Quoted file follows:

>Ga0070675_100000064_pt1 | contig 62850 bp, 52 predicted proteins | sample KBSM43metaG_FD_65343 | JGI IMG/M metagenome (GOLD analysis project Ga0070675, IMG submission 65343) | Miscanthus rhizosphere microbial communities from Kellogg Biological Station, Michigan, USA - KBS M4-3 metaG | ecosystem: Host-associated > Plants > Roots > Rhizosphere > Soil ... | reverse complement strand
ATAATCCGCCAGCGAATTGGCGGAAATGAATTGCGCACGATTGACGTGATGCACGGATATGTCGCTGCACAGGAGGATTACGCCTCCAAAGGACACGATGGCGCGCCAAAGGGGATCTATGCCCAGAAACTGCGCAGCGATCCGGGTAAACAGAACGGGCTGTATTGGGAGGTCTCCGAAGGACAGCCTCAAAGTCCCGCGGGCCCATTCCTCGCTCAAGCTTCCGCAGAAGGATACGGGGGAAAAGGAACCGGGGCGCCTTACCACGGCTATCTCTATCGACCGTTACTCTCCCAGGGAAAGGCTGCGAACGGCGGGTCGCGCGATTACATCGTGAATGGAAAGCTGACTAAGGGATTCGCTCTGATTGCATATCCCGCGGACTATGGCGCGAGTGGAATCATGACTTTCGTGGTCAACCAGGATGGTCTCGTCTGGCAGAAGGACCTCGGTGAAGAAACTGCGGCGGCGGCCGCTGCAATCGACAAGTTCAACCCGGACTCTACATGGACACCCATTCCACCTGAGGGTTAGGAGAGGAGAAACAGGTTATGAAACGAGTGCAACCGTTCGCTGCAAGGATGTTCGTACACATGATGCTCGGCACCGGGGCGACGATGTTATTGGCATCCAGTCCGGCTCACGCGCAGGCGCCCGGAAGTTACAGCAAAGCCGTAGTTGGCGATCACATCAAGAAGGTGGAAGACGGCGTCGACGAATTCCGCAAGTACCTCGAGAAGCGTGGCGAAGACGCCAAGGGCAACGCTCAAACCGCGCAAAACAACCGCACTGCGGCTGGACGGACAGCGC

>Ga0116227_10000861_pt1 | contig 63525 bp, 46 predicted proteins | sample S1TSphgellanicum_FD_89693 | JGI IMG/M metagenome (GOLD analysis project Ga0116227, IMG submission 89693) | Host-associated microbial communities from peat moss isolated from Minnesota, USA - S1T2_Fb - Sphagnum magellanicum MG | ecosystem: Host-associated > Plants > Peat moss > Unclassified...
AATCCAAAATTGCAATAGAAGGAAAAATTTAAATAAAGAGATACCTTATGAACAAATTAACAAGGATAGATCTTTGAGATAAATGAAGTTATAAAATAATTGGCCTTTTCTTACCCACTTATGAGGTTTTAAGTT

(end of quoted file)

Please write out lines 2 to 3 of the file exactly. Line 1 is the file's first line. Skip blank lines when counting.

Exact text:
ATAATCCGCCAGCGAATTGGCGGAAATGAATTGCGCACGATTGACGTGATGCACGGATATGTCGCTGCACAGGAGGATTACGCCTCCAAAGGACACGATGGCGCGCCAAAGGGGATCTATGCCCAGAAACTGCGCAGCGATCCGGGTAAACAGAACGGGCTGTATTGGGAGGTCTCCGAAGGACAGCCTCAAAGTCCCGCGGGCCCATTCCTCGCTCAAGCTTCCGCAGAAGGATACGGGGGAAAAGGAACCGGGGCGCCTTACCACGGCTATCTCTATCGACCGTTACTCTCCCAGGGAAAGGCTGCGAACGGCGGGTCGCGCGATTACATCGTGAATGGAAAGCTGACTAAGGGATTCGCTCTGATTGCATATCCCGCGGACTATGGCGCGAGTGGAATCATGACTTTCGTGGTCAACCAGGATGGTCTCGTCTGGCAGAAGGACCTCGGTGAAGAAACTGCGGCGGCGGCCGCTGCAATCGACAAGTTCAACCCGGACTCTACATGGACACCCATTCCACCTGAGGGTTAGGAGAGGAGAAACAGGTTATGAAACGAGTGCAACCGTTCGCTGCAAGGATGTTCGTACACATGATGCTCGGCACCGGGGCGACGATGTTATTGGCATCCAGTCCGGCTCACGCGCAGGCGCCCGGAAGTTACAGCAAAGCCGTAGTTGGCGATCACATCAAGAAGGTGGAAGACGGCGTCGACGAATTCCGCAAGTACCTCGAGAAGCGTGGCGAAGACGCCAAGGGCAACGCTCAAACCGCGCAAAACAACCGCACTGCGGCTGGACGGACAGCGC

>Ga0116227_10000861_pt1 | contig 63525 bp, 46 predicted proteins | sample S1TSphgellanicum_FD_89693 | JGI IMG/M metagenome (GOLD analysis project Ga0116227, IMG submission 89693) | Host-associated microbial communities from peat moss isolated from Minnesota, USA - S1T2_Fb - Sphagnum magellanicum MG | ecosystem: Host-associated > Plants > Peat moss > Unclassified...